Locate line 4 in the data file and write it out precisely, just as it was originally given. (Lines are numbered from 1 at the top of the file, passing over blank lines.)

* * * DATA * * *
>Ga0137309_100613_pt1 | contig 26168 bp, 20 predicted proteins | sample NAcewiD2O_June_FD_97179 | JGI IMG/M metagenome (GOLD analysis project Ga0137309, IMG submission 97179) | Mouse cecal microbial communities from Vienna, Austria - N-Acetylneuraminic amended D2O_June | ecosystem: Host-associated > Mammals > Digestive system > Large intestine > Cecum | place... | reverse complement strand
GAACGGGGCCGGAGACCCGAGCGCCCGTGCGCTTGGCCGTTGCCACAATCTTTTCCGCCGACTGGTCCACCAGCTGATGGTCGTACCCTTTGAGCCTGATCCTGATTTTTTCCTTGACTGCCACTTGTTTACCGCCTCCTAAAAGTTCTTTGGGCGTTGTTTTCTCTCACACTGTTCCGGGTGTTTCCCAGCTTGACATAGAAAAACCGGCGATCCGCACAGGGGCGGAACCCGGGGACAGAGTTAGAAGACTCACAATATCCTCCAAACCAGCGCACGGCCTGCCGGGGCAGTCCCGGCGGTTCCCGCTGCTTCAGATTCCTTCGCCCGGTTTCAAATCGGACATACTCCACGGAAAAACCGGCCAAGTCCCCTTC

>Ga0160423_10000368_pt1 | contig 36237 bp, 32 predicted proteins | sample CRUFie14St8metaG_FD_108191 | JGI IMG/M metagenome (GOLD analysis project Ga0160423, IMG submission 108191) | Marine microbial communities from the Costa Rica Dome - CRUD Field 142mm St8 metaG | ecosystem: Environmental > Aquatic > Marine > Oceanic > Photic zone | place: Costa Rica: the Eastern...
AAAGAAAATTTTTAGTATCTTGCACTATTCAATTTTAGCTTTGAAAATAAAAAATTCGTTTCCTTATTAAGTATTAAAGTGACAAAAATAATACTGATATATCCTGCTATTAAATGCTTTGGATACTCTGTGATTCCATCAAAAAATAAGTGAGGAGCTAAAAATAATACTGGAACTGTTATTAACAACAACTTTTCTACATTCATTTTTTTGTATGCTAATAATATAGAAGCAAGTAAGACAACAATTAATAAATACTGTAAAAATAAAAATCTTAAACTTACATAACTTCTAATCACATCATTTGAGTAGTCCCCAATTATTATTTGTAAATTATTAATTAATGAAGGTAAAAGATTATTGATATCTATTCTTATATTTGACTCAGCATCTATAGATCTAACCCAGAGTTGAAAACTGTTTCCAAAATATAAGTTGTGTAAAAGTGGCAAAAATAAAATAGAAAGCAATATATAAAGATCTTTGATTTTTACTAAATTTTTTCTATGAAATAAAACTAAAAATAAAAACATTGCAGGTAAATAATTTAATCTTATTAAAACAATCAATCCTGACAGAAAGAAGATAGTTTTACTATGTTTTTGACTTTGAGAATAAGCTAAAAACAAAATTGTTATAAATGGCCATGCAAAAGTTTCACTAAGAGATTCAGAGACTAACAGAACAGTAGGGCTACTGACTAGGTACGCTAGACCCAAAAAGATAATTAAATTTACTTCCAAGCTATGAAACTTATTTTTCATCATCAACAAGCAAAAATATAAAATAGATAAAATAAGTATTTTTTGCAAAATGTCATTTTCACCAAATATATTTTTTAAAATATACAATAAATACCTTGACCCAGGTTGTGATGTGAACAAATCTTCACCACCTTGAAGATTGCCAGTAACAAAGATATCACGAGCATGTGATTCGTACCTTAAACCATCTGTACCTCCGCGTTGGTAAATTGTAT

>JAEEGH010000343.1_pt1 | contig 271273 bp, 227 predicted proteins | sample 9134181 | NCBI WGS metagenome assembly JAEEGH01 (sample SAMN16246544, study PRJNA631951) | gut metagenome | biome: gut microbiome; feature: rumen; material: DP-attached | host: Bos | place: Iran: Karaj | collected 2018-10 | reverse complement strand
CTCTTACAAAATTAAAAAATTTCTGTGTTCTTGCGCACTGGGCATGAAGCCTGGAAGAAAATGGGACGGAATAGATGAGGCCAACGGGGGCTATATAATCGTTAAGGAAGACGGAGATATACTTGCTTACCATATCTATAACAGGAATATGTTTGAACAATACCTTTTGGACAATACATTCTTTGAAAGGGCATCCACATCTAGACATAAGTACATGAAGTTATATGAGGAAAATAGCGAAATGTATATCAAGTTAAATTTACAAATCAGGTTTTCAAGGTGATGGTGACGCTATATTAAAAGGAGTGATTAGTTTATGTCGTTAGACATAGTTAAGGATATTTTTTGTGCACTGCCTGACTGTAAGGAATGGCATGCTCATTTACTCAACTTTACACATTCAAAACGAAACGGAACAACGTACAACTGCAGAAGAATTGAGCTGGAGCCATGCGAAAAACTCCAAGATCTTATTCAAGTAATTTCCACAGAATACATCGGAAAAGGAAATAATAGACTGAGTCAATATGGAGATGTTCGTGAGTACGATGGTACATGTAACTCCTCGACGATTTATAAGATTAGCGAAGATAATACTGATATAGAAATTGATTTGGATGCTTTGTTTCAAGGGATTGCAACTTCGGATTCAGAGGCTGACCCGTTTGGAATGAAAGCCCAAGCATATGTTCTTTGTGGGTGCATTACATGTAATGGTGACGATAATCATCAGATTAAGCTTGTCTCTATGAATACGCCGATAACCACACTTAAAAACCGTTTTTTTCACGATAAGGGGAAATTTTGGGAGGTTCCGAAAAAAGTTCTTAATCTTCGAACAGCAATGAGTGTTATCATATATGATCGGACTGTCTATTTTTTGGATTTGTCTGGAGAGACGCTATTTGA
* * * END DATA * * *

AAAGAAAATTTTTAGTATCTTGCACTATTCAATTTTAGCTTTGAAAATAAAAAATTCGTTTCCTTATTAAGTATTAAAGTGACAAAAATAATACTGATATATCCTGCTATTAAATGCTTTGGATACTCTGTGATTCCATCAAAAAATAAGTGAGGAGCTAAAAATAATACTGGAACTGTTATTAACAACAACTTTTCTACATTCATTTTTTTGTATGCTAATAATATAGAAGCAAGTAAGACAACAATTAATAAATACTGTAAAAATAAAAATCTTAAACTTACATAACTTCTAATCACATCATTTGAGTAGTCCCCAATTATTATTTGTAAATTATTAATTAATGAAGGTAAAAGATTATTGATATCTATTCTTATATTTGACTCAGCATCTATAGATCTAACCCAGAGTTGAAAACTGTTTCCAAAATATAAGTTGTGTAAAAGTGGCAAAAATAAAATAGAAAGCAATATATAAAGATCTTTGATTTTTACTAAATTTTTTCTATGAAATAAAACTAAAAATAAAAACATTGCAGGTAAATAATTTAATCTTATTAAAACAATCAATCCTGACAGAAAGAAGATAGTTTTACTATGTTTTTGACTTTGAGAATAAGCTAAAAACAAAATTGTTATAAATGGCCATGCAAAAGTTTCACTAAGAGATTCAGAGACTAACAGAACAGTAGGGCTACTGACTAGGTACGCTAGACCCAAAAAGATAATTAAATTTACTTCCAAGCTATGAAACTTATTTTTCATCATCAACAAGCAAAAATATAAAATAGATAAAATAAGTATTTTTTGCAAAATGTCATTTTCACCAAATATATTTTTTAAAATATACAATAAATACCTTGACCCAGGTTGTGATGTGAACAAATCTTCACCACCTTGAAGATTGCCAGTAACAAAGATATCACGAGCATGTGATTCGTACCTTAAACCATCTGTACCTCCGCGTTGGTAAATTGTAT